ultra-tight spandex, and your giant American made SUVs that guzzle gas and
contribute to global warming.  I recall
back then a particularly tense moment when I went to cast my “NO” ballot and
struck up a conversation (in French) with a neighbor (formerly pleasant) who
yelled at me and told me that it was immigrants like me that try to prevent
Québec from achieving its “destiny”.  I
did get the last laugh after I had cast my ballot, though.  As I tried to rip off the part of the ballot
that you have to give to the ballot supervisor (a staunch Péquiste, in my case),
I had trouble tearing the perforation. 
As he looked at me venomously, undoubtedly knowing which way I was
casting my vote due to my suspiciously Eastern European visage, I said to him
in loud and deliberate English: “I guess it just doesn’t want to
separate.”  Somehow, I managed to escape the
polling station unharmed.

So, what I propose is this: 
after this election, to hold a referendum promptly to have MONTREAL
SEPARATE FROM QUÉBEC.  Montreal is, after
all, a singular city that is vibrant, interesting, and cosmopolitan, while the
rest of the province is provincial, small-minded, and totally insular.  Why not have Montreal as a kind of Vatican
City, an entity of its own with all residents having dual citizenship (one as a
Montrealer, and one as a Canadian)?  Just
think:  housing prices would stabilize, and
no more people fleeing down the 401 to the urban mess that has become Toronto.  Montreal, a totally bilingual city where francophones,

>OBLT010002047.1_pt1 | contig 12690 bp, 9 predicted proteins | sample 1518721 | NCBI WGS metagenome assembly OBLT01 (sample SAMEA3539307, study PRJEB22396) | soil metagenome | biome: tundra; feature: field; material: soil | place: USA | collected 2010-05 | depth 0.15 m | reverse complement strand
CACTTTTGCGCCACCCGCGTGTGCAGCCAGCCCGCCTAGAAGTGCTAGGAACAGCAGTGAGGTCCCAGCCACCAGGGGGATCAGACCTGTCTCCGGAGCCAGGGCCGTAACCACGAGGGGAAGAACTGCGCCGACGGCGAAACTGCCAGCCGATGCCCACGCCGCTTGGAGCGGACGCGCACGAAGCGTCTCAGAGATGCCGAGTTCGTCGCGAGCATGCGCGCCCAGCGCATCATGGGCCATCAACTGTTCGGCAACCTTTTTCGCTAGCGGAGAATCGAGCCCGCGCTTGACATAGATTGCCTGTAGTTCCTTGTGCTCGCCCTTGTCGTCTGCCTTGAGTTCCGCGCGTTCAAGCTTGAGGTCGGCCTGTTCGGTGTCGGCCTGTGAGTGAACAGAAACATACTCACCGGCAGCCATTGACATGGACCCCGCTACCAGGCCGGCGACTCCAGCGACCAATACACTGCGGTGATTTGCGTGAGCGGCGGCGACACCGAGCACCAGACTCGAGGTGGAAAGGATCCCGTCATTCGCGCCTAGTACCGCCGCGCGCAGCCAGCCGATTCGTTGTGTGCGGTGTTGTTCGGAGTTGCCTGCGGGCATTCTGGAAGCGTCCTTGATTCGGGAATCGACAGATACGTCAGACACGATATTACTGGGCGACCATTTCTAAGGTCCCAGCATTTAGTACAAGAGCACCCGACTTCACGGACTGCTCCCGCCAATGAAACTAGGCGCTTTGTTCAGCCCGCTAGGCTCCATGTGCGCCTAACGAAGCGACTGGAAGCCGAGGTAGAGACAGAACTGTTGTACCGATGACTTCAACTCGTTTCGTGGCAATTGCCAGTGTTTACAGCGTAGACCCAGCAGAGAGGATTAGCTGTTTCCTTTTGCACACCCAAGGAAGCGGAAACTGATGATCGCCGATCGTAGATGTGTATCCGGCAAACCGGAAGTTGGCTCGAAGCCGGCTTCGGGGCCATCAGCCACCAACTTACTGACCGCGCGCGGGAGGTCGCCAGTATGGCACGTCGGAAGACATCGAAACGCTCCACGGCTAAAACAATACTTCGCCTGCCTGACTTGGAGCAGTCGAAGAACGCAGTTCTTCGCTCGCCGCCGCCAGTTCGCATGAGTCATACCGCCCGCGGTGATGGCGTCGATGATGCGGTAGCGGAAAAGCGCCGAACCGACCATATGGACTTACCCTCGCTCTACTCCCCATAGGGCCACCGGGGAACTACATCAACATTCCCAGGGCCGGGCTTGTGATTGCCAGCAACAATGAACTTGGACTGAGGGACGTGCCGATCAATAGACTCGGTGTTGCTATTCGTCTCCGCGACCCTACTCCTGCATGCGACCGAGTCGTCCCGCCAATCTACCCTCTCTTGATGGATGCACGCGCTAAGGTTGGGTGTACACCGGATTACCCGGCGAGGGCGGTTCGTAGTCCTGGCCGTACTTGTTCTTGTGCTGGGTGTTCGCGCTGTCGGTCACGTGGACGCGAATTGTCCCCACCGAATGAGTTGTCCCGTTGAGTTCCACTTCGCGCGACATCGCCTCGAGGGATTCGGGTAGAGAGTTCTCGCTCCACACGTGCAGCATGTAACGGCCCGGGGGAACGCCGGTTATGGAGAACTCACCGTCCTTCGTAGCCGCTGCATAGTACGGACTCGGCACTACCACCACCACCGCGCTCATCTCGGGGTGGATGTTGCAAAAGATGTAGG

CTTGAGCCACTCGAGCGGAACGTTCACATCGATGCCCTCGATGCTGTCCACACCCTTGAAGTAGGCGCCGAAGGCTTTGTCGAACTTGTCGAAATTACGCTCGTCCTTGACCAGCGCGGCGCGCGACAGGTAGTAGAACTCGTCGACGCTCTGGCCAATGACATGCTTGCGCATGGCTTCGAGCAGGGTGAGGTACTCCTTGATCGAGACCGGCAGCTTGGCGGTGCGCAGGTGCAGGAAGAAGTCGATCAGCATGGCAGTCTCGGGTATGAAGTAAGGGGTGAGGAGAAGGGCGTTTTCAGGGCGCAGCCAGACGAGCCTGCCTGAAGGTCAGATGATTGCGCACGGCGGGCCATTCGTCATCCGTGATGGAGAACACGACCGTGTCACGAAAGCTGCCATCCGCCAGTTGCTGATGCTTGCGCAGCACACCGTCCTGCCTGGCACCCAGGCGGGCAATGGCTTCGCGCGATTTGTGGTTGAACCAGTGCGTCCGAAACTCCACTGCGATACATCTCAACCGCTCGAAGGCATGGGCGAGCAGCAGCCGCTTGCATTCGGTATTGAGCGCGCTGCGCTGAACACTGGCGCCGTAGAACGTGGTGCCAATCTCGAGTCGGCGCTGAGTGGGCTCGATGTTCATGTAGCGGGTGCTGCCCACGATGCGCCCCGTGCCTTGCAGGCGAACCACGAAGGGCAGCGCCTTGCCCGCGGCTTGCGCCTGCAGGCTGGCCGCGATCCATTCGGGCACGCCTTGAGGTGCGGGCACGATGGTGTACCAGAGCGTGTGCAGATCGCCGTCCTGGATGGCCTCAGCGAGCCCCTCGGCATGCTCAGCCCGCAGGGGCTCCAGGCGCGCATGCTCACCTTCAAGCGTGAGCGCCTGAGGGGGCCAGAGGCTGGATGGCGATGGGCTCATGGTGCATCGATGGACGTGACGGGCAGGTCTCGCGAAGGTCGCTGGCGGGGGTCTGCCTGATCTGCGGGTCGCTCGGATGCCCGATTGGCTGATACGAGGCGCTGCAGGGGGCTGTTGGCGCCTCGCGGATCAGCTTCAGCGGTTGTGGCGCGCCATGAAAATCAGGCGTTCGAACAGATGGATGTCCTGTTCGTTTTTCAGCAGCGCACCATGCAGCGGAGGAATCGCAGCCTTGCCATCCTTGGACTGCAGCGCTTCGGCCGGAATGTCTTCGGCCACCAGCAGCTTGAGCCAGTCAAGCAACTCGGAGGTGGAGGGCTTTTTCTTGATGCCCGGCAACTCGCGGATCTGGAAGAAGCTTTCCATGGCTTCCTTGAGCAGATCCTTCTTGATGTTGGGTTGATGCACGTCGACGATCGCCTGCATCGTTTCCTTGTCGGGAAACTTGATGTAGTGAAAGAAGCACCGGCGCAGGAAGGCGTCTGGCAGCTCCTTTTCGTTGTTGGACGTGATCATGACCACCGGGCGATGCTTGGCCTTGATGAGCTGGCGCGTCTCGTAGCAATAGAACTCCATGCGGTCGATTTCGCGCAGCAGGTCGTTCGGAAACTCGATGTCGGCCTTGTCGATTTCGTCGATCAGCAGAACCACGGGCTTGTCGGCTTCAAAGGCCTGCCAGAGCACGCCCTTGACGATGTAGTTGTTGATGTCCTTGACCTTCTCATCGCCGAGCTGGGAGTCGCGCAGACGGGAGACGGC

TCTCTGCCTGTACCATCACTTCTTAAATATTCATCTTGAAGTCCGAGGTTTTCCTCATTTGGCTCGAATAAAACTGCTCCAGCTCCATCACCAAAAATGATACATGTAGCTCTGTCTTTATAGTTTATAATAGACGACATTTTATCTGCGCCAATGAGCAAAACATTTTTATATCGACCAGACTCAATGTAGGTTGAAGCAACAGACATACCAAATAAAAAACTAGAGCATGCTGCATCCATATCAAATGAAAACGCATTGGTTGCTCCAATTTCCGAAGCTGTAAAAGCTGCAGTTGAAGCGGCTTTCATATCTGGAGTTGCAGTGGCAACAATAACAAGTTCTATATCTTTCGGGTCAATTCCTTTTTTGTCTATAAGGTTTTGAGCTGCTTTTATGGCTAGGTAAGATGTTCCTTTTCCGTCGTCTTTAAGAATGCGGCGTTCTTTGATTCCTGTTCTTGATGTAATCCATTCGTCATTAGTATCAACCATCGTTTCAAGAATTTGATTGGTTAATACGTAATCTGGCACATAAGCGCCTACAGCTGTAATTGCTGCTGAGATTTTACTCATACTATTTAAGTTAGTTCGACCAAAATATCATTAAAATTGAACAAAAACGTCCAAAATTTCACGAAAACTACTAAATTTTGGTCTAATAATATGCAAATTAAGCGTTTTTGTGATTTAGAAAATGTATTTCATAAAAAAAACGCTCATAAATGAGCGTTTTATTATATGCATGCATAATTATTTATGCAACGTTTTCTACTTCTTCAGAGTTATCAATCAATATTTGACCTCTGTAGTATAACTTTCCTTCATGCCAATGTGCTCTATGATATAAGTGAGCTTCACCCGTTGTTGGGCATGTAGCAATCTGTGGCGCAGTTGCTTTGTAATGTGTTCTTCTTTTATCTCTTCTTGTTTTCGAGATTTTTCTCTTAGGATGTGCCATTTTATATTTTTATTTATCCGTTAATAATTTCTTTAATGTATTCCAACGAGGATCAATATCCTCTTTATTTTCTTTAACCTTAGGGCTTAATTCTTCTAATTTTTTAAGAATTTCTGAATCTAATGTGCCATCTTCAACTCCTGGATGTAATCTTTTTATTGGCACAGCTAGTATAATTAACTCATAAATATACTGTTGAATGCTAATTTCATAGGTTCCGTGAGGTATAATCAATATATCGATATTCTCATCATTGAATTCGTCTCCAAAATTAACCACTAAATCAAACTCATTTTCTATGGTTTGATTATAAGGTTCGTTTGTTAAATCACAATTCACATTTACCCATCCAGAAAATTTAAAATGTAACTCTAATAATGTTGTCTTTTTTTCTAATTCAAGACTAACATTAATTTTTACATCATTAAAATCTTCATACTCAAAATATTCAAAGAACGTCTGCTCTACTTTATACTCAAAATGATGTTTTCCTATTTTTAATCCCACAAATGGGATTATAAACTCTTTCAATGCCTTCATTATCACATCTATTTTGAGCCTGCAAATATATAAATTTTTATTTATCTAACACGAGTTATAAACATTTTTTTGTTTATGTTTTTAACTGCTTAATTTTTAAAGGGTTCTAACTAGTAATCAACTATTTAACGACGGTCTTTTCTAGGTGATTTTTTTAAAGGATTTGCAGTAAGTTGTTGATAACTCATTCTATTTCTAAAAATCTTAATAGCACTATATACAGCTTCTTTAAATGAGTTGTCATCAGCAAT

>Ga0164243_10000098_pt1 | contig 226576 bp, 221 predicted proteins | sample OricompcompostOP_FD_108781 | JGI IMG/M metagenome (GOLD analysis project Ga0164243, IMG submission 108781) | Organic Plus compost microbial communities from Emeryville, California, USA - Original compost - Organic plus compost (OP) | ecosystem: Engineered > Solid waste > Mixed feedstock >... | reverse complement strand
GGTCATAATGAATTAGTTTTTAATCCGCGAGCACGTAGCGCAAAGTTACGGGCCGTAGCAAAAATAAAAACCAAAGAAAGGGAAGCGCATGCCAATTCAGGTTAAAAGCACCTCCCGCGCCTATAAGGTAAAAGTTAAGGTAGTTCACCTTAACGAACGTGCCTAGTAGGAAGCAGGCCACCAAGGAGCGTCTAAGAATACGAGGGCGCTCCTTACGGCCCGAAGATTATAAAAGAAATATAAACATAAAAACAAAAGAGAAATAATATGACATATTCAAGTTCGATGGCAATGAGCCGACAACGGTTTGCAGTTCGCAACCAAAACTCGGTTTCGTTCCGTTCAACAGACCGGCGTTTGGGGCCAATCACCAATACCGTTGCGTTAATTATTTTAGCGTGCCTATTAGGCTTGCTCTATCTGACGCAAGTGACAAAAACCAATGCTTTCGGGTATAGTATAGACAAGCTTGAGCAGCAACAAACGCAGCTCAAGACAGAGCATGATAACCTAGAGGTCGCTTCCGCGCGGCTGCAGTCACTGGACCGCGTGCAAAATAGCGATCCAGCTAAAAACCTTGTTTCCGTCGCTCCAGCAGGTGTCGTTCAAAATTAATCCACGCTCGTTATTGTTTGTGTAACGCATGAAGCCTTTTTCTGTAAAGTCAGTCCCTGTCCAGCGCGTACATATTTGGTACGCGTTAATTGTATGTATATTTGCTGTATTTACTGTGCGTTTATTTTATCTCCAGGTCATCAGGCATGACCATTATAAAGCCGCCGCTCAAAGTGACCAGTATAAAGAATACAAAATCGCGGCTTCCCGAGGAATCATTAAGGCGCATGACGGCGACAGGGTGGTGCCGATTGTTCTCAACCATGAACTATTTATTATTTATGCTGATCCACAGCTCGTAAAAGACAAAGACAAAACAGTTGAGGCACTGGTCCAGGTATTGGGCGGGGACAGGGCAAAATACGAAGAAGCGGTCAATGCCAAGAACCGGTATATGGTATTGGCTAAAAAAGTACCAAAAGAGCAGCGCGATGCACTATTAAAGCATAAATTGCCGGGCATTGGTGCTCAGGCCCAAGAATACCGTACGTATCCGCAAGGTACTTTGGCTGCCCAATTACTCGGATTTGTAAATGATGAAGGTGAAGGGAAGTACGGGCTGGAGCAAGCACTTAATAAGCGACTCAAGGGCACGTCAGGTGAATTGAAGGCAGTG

anglophones and allophones can live and thrive in perfect harmony with no fear
of separation to create ulcers and high blood pressure!  Montreal deserves this.  It is a great city with great people and a
wonderful cultural diversity that we should all prize.  It is wacky, different, and surely the best
place to live in North America.

Ah, but what
about the governing of such a place, you say? 
After all, there is no Pope or College of Cardinals to dictate to the
faithful.  Well, that may in fact be a
good thing, sparing many a choirboy. Yes, I would kick out Valerie Plante on
her petite behind and open up the mountain to traffic, just to be able to go to
St. Viateur Bagel without having to traverse half of the city to get
there.  No, I would not reinstate Denis
(Fred Flintstone) Coderre as Mayor but would sic a pit bull on his rotund ass
if he tried to run again.  So, who,
then?  Well, I propose Marc Arcand as
Mayor of the New Montreal.  For those of
you unfamiliar with his persona, run don’t walk to your TV set and view Serie Noire, perhaps the greatest show
on the air (also on Netflix with subtitles), replete with black humor, satire,
and likely the most insane and engaging character aforementioned.  If you live in Montreal, this show is a must

The ordinary
laws of our nation and our society should not apply to being a Montrealer.  We are, after all, unique, bizarre, all positively
so.  In the words of the Future Hizhonor,
Marc Arcand:  “Lécon Numéro 1:  Dans le Marc Arcand world, les lois des
hommes ne s’appliquent pas.”

Surely an
election slogan to live and vote by!